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Xgimi’s new IMAX Enhanced and ceiling lamp projectors made me see the light

The Xgimi Horizon Max on display at CES 2024.
The Xgimi Horizon Max on display at CES 2024. Phil Nickinson / Digital Trends

Chinese projector maker Xgimi makes some pretty great portable and premium projectors and somehow does it without charging a fortune for them. At CES 2024, the company showed off two new upcoming projectors: the IMAX Enhanced certified Horizon Max, the company’s brightest projector to date that features a neat precision gimbal system for auto keystoning and some smart screen adaptation tech, and the unique Aladdin, a 3-in-one smart home ceiling lamp, speaker, and projector. I checked it all out at the company’s busy CES 2024 booth.

Xgimi Horizon Max

Building off of the success of last year’s Horizon Ultra 4K projector that boasted support for Dolby Vision, Xgimi (pronounced “ex-jeemee”) hopes to strike gold again with the Horizon Max. Xgimi says the Horizon Max is the “World’s first long-throw projector to feature the IMAX Enhanced certification.”

So, what does that mean, exactly?  Well, it can be applied to streaming services (Disney+, for example, has several of its movies viewable in IMAX Enhanced formats, and the Horizon Max can play them), and devices such as TVs, AV receivers, speakers, and, in this case, projectors. In a partnership between IMAX and multi-channel audio company DTS, the IMAX Enhanced team gets together with some technical folks from Hollywood to determine if the devices live up to its standards for resolution, color, contrast, and brightness, as well as DTS:X’s immersive sound. The Horizon Max does.

The rear of the Xgimi Horizon Max.
The rear of the Xgimi Horizon Max. Phil Nickinson / Digital Trends

When I reviewed the Horizon Ultra projector last year, I was impressed with its quick and easy auto keystone and alignment features and configurable picture settings, and the Max takes this to a whole new level.

The bottom gimbal of the Xgimi Horizon Max projector.
The bottom gimbal system of the Xgimi Horizon Max Derek Malcolm / Digital Trends

With something Xgimi calls ISA 5.0 (intelligent screen adaptation), Horizon Max uses a motorized gimbal system driven by automated software. Using 3D ToF (time of flight) detection, the projector scans the space, adjusts to the room and the wall or screen you’re using, and configures the settings accordingly.

The CES demo was impressive. In a three-walled demo room with obstacles on the walls (such as a framed picture), the bottom gimbal turned the projector horizontally while the side stand-attached gimbal moved the projector vertically as the image floated its way across the wall. Upon hitting the framed picture (where the 3D ToF comes in), the image just continued to the next wall where it settled on a clear, optimal viewing space — all the while automatically adjusting keystone as it moved, nearly instantaneously.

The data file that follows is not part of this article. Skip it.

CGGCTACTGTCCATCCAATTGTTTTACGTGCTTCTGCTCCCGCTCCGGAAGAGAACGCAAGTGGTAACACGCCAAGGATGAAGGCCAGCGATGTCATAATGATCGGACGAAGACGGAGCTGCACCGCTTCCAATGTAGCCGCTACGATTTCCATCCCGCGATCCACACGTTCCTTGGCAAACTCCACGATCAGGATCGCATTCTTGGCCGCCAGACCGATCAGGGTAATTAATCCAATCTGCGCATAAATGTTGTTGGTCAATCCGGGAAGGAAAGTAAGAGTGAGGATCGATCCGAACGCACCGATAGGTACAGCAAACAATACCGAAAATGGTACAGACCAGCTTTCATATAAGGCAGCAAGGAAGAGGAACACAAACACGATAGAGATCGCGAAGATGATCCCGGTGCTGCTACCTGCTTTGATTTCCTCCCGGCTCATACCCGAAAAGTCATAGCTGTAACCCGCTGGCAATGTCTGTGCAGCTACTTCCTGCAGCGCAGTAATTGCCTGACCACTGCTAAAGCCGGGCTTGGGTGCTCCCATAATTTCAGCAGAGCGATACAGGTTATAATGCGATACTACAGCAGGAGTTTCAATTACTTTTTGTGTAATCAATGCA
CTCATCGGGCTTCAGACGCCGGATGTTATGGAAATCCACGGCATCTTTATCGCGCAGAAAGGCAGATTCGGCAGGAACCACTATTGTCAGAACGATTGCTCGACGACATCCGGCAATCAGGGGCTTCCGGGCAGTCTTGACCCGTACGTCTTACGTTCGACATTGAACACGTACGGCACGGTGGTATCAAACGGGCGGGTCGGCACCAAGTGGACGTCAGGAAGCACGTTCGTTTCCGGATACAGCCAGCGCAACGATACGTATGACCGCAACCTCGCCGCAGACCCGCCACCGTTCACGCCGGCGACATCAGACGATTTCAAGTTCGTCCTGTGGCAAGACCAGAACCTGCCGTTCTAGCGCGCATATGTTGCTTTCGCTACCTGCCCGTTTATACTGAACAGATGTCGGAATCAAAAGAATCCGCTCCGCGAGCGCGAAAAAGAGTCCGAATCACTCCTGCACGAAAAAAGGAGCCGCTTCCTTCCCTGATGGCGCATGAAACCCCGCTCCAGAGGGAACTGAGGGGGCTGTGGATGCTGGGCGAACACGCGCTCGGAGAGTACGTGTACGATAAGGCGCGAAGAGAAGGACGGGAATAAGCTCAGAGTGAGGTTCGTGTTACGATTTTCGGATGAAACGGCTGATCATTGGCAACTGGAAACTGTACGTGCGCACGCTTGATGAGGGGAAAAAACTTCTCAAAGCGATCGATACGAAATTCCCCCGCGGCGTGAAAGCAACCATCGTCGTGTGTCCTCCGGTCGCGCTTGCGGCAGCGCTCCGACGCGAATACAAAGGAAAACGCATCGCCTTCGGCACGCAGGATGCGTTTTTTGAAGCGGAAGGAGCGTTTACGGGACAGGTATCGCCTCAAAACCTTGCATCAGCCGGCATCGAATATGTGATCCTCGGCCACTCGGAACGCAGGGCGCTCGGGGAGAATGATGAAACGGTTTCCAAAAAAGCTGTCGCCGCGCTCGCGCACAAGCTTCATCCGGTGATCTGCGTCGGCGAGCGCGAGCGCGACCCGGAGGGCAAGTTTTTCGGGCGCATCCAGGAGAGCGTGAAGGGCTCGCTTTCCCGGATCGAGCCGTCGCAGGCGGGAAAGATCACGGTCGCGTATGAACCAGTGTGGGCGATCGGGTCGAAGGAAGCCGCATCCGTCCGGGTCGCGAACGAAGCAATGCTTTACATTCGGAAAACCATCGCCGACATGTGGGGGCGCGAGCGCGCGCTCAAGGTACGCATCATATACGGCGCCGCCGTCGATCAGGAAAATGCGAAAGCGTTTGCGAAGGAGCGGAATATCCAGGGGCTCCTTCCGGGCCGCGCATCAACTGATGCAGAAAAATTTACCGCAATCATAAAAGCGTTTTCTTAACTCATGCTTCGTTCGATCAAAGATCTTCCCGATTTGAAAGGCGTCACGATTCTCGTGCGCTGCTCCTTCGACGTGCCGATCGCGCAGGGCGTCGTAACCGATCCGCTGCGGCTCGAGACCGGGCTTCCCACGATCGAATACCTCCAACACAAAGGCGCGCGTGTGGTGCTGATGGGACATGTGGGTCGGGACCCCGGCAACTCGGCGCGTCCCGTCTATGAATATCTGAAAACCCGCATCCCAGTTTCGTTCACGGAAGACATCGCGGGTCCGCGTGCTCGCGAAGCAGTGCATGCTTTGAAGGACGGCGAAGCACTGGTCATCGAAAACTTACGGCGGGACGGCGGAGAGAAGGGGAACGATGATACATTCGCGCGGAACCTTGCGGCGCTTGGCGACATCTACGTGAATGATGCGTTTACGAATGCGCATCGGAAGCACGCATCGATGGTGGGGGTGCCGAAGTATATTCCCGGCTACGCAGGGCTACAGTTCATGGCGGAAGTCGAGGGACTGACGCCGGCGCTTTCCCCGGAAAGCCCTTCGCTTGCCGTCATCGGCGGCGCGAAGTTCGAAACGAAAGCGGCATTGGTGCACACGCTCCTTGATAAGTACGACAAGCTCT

But beyond that, the projector will also adjust its settings, optimizing them for specific activities and surfaces and remembering them. This could come in handy if you, say, watched all your movies and shows in one room or screen but wanted to move the projector to another room or screen for gaming.

But how does it look? While we’ll have to wait until later this year to get our hands on the 4K projector for a proper review, after a look at the Horizon Max at the company’s booth at CES 2024, I can report that the 180-inch image I witnessed in its demo room on the show floor was beautifully bright and color accurate (if I know my Marvel movies, and I do), with rich blacks and contrast.

The Xgimi Horizon Max projector demo at CES 2024 showing a clip from a Spider-Man video game.
Derek Malcolm / Digital Trends

Xgimi has achieved this with some new exclusive light technology it has developed, namely Dual Light 2.0. This is the second iteration of the tech that we saw in the Horizon Ultra, but this time, it combines triple MCL lasers typically found in commercial theater projectors that handle color reproduction and contrast, while a phosphor light source is meant to deal with any imperfections caused by the lasers, Xgimi says. The result is a 35% increase in brightness from the Horizon Ultra (3,100 ISO lumens), a contrast ratio of 2000:1, and a wide color gamut (although Xgimi hasn’t released specs on that yet).